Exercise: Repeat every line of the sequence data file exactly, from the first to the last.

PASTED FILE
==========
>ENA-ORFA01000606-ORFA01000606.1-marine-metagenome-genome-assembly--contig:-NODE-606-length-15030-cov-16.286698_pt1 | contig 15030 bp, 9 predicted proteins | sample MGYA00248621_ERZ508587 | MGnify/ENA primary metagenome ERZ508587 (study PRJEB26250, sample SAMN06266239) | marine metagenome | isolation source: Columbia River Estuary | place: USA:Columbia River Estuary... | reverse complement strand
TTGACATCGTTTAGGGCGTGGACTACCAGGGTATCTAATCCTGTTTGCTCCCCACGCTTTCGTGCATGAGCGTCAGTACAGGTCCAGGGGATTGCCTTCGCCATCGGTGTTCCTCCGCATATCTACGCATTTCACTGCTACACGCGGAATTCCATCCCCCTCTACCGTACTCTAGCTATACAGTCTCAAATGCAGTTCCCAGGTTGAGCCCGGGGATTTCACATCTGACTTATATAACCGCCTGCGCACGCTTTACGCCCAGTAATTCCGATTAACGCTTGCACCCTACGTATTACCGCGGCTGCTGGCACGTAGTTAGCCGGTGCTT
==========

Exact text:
>ENA-ORFA01000606-ORFA01000606.1-marine-metagenome-genome-assembly--contig:-NODE-606-length-15030-cov-16.286698_pt1 | contig 15030 bp, 9 predicted proteins | sample MGYA00248621_ERZ508587 | MGnify/ENA primary metagenome ERZ508587 (study PRJEB26250, sample SAMN06266239) | marine metagenome | isolation source: Columbia River Estuary | place: USA:Columbia River Estuary... | reverse complement strand
TTGACATCGTTTAGGGCGTGGACTACCAGGGTATCTAATCCTGTTTGCTCCCCACGCTTTCGTGCATGAGCGTCAGTACAGGTCCAGGGGATTGCCTTCGCCATCGGTGTTCCTCCGCATATCTACGCATTTCACTGCTACACGCGGAATTCCATCCCCCTCTACCGTACTCTAGCTATACAGTCTCAAATGCAGTTCCCAGGTTGAGCCCGGGGATTTCACATCTGACTTATATAACCGCCTGCGCACGCTTTACGCCCAGTAATTCCGATTAACGCTTGCACCCTACGTATTACCGCGGCTGCTGGCACGTAGTTAGCCGGTGCTT